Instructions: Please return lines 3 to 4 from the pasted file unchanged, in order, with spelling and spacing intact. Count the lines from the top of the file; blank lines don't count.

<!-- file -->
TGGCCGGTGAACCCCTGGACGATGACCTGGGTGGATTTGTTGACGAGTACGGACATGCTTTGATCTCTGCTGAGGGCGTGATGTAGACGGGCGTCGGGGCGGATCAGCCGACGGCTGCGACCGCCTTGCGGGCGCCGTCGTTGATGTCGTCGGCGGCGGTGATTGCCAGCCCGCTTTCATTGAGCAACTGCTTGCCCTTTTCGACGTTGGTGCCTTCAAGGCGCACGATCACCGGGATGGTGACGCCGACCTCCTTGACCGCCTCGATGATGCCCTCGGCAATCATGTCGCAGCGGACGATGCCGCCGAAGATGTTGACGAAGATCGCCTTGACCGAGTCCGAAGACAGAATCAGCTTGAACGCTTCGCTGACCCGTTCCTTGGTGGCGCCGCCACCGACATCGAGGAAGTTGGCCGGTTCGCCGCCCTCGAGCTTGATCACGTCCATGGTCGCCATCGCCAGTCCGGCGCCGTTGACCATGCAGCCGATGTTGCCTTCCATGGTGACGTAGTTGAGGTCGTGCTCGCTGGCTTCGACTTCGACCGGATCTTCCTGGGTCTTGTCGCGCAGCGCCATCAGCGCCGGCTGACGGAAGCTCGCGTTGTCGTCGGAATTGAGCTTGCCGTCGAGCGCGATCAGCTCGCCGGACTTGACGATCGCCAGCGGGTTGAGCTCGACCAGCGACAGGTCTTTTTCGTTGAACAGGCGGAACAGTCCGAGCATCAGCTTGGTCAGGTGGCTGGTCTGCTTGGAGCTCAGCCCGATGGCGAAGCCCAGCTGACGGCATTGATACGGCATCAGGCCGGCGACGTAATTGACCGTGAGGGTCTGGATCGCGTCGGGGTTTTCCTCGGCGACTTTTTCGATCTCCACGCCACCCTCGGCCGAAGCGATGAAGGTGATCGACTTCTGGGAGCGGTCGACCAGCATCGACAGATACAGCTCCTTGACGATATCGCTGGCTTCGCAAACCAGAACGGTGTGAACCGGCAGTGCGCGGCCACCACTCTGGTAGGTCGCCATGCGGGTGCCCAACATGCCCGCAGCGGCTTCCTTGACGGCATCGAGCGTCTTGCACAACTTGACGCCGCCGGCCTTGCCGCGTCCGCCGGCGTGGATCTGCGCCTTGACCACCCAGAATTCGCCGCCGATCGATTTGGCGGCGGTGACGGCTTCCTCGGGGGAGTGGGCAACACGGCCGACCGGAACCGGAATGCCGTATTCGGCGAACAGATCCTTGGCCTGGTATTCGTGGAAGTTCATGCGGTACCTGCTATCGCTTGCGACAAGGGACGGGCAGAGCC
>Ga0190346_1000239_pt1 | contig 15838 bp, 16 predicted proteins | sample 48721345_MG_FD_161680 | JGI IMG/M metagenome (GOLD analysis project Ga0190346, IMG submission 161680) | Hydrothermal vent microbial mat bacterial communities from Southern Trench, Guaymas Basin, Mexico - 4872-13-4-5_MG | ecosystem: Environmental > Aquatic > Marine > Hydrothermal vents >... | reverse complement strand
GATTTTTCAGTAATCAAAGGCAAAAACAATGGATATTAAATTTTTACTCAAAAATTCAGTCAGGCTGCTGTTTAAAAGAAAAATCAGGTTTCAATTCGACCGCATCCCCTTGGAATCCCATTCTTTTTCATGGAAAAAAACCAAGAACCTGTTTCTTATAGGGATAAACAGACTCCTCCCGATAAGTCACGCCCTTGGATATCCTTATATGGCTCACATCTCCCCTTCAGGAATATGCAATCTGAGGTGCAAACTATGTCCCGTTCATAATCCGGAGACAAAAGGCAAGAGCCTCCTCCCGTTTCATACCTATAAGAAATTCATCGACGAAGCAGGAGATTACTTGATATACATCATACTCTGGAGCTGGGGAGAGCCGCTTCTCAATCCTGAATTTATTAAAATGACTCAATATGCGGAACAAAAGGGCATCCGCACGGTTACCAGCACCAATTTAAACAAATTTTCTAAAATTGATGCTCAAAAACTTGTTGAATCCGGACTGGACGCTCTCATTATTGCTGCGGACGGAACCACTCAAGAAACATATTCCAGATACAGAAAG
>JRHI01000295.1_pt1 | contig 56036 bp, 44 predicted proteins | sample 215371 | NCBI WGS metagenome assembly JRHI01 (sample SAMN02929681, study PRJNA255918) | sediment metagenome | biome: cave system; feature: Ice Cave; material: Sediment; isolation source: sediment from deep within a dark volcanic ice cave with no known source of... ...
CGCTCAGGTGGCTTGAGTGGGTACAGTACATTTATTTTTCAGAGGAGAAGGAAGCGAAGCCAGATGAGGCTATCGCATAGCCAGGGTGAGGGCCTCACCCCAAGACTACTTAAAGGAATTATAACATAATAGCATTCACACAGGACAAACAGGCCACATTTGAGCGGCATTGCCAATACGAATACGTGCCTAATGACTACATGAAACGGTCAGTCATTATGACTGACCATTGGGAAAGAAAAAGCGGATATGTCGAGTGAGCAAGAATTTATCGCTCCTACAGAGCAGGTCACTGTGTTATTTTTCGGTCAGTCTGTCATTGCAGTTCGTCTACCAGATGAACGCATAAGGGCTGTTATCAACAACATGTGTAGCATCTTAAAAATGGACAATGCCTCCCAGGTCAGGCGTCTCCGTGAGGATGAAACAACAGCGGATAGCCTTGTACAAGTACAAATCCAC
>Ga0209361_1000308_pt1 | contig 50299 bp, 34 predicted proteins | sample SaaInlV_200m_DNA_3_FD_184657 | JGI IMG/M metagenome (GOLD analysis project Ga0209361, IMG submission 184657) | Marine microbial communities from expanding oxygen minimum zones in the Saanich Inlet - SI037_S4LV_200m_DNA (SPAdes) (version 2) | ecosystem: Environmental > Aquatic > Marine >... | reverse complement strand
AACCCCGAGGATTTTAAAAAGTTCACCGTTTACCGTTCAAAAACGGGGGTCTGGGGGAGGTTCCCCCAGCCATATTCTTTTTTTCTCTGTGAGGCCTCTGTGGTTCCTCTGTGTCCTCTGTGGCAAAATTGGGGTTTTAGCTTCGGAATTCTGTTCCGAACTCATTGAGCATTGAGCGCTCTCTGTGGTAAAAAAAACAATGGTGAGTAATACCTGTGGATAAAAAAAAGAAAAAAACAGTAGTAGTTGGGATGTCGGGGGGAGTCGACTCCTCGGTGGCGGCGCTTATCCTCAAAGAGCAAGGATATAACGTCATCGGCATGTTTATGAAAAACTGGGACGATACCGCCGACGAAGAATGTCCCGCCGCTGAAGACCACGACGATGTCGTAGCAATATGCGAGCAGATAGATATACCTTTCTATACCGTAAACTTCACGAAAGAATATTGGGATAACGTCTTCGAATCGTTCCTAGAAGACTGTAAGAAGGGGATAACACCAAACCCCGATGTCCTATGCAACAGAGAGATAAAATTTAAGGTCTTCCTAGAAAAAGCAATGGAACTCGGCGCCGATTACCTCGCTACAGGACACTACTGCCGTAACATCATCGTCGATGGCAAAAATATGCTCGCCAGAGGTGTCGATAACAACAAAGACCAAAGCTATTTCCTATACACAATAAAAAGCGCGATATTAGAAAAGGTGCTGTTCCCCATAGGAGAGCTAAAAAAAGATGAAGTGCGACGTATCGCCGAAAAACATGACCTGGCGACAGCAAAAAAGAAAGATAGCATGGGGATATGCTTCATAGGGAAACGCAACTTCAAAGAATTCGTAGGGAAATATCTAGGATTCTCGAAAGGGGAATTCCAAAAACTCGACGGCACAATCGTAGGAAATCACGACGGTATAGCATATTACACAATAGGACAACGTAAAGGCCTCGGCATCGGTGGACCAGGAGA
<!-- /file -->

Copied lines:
GATTTTTCAGTAATCAAAGGCAAAAACAATGGATATTAAATTTTTACTCAAAAATTCAGTCAGGCTGCTGTTTAAAAGAAAAATCAGGTTTCAATTCGACCGCATCCCCTTGGAATCCCATTCTTTTTCATGGAAAAAAACCAAGAACCTGTTTCTTATAGGGATAAACAGACTCCTCCCGATAAGTCACGCCCTTGGATATCCTTATATGGCTCACATCTCCCCTTCAGGAATATGCAATCTGAGGTGCAAACTATGTCCCGTTCATAATCCGGAGACAAAAGGCAAGAGCCTCCTCCCGTTTCATACCTATAAGAAATTCATCGACGAAGCAGGAGATTACTTGATATACATCATACTCTGGAGCTGGGGAGAGCCGCTTCTCAATCCTGAATTTATTAAAATGACTCAATATGCGGAACAAAAGGGCATCCGCACGGTTACCAGCACCAATTTAAACAAATTTTCTAAAATTGATGCTCAAAAACTTGTTGAATCCGGACTGGACGCTCTCATTATTGCTGCGGACGGAACCACTCAAGAAACATATTCCAGATACAGAAAG
>JRHI01000295.1_pt1 | contig 56036 bp, 44 predicted proteins | sample 215371 | NCBI WGS metagenome assembly JRHI01 (sample SAMN02929681, study PRJNA255918) | sediment metagenome | biome: cave system; feature: Ice Cave; material: Sediment; isolation source: sediment from deep within a dark volcanic ice cave with no known source of... ...